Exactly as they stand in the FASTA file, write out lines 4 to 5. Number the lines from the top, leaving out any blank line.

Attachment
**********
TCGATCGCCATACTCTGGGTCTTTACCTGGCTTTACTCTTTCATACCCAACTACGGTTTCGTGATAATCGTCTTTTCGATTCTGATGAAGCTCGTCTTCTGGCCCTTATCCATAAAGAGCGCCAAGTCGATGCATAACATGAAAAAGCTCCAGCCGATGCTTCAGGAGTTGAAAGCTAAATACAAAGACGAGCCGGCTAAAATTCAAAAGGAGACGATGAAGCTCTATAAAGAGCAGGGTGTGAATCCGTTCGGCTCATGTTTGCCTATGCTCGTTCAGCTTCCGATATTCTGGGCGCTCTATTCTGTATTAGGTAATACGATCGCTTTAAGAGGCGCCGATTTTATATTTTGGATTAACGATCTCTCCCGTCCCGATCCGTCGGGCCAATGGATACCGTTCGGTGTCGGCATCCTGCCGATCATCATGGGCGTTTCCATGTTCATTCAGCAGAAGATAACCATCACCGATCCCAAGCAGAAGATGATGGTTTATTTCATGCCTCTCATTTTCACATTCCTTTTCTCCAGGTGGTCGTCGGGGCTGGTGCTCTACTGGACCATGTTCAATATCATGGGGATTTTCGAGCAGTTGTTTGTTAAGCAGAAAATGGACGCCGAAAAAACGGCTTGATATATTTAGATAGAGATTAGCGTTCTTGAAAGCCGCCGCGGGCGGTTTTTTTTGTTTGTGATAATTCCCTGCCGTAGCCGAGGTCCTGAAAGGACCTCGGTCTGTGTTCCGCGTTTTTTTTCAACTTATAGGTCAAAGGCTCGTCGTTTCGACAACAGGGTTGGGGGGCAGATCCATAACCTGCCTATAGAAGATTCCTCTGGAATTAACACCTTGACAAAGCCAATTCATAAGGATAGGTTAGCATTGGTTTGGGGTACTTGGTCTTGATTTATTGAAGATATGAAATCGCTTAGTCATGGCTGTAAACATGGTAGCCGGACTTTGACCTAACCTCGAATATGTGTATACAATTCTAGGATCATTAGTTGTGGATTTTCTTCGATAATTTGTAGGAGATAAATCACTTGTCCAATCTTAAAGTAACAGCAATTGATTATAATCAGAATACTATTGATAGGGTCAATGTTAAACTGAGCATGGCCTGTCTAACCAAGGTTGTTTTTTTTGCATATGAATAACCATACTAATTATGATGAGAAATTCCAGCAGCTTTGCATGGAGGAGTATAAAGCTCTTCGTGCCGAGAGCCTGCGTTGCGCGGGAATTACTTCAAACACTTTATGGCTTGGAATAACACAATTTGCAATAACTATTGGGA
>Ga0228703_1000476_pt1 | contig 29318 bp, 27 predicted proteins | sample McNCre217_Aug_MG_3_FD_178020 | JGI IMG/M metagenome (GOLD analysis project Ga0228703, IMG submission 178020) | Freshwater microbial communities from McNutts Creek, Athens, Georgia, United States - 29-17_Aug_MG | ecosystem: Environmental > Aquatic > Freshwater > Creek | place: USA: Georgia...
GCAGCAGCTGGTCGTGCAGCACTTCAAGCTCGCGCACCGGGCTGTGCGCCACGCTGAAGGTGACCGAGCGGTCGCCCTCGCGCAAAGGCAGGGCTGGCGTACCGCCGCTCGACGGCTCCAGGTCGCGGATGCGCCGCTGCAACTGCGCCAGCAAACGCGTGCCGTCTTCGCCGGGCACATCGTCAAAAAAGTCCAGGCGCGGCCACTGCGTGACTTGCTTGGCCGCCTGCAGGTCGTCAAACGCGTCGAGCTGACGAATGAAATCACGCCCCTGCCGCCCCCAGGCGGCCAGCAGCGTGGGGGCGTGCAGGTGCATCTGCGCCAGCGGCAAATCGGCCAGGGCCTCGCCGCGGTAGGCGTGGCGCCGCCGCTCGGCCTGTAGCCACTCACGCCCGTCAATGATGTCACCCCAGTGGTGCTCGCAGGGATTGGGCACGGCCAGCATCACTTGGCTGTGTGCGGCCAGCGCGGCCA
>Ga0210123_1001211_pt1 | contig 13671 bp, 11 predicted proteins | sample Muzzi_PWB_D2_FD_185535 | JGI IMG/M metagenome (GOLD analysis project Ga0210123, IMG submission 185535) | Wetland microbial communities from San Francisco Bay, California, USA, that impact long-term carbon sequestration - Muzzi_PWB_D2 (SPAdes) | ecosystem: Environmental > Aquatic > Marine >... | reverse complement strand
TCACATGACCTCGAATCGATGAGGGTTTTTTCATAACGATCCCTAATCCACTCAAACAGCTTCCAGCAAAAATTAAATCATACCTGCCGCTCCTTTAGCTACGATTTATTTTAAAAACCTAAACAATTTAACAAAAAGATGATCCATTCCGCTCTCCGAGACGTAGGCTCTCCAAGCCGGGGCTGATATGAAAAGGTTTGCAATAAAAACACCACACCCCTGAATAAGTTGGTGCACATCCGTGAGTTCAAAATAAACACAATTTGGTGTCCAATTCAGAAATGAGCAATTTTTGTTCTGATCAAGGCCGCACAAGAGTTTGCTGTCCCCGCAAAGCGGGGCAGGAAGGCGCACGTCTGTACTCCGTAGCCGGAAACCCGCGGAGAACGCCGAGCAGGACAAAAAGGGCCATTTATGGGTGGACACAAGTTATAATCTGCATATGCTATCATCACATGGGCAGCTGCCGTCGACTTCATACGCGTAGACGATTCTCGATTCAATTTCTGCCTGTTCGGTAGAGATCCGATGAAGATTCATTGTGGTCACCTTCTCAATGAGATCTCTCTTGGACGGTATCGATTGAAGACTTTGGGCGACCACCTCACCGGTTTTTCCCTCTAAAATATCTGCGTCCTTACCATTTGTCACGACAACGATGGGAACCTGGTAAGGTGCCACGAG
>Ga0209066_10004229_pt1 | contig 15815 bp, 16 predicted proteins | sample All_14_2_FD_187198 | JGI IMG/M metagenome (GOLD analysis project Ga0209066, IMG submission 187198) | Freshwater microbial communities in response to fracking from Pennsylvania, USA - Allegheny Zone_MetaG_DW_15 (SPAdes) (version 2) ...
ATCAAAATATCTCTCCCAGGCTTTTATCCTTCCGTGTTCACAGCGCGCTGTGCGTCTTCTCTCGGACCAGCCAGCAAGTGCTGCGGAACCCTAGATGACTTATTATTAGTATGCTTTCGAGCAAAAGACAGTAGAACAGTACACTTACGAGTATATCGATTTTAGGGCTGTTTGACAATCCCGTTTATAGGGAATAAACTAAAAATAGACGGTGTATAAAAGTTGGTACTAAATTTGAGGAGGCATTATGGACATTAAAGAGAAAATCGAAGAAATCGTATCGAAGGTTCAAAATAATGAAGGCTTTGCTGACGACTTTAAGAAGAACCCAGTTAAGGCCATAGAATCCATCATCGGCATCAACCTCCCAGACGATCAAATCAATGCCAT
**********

>Ga0210123_1001211_pt1 | contig 13671 bp, 11 predicted proteins | sample Muzzi_PWB_D2_FD_185535 | JGI IMG/M metagenome (GOLD analysis project Ga0210123, IMG submission 185535) | Wetland microbial communities from San Francisco Bay, California, USA, that impact long-term carbon sequestration - Muzzi_PWB_D2 (SPAdes) | ecosystem: Environmental > Aquatic > Marine >... | reverse complement strand
TCACATGACCTCGAATCGATGAGGGTTTTTTCATAACGATCCCTAATCCACTCAAACAGCTTCCAGCAAAAATTAAATCATACCTGCCGCTCCTTTAGCTACGATTTATTTTAAAAACCTAAACAATTTAACAAAAAGATGATCCATTCCGCTCTCCGAGACGTAGGCTCTCCAAGCCGGGGCTGATATGAAAAGGTTTGCAATAAAAACACCACACCCCTGAATAAGTTGGTGCACATCCGTGAGTTCAAAATAAACACAATTTGGTGTCCAATTCAGAAATGAGCAATTTTTGTTCTGATCAAGGCCGCACAAGAGTTTGCTGTCCCCGCAAAGCGGGGCAGGAAGGCGCACGTCTGTACTCCGTAGCCGGAAACCCGCGGAGAACGCCGAGCAGGACAAAAAGGGCCATTTATGGGTGGACACAAGTTATAATCTGCATATGCTATCATCACATGGGCAGCTGCCGTCGACTTCATACGCGTAGACGATTCTCGATTCAATTTCTGCCTGTTCGGTAGAGATCCGATGAAGATTCATTGTGGTCACCTTCTCAATGAGATCTCTCTTGGACGGTATCGATTGAAGACTTTGGGCGACCACCTCACCGGTTTTTCCCTCTAAAATATCTGCGTCCTTACCATTTGTCACGACAACGATGGGAACCTGGTAAGGTGCCACGAG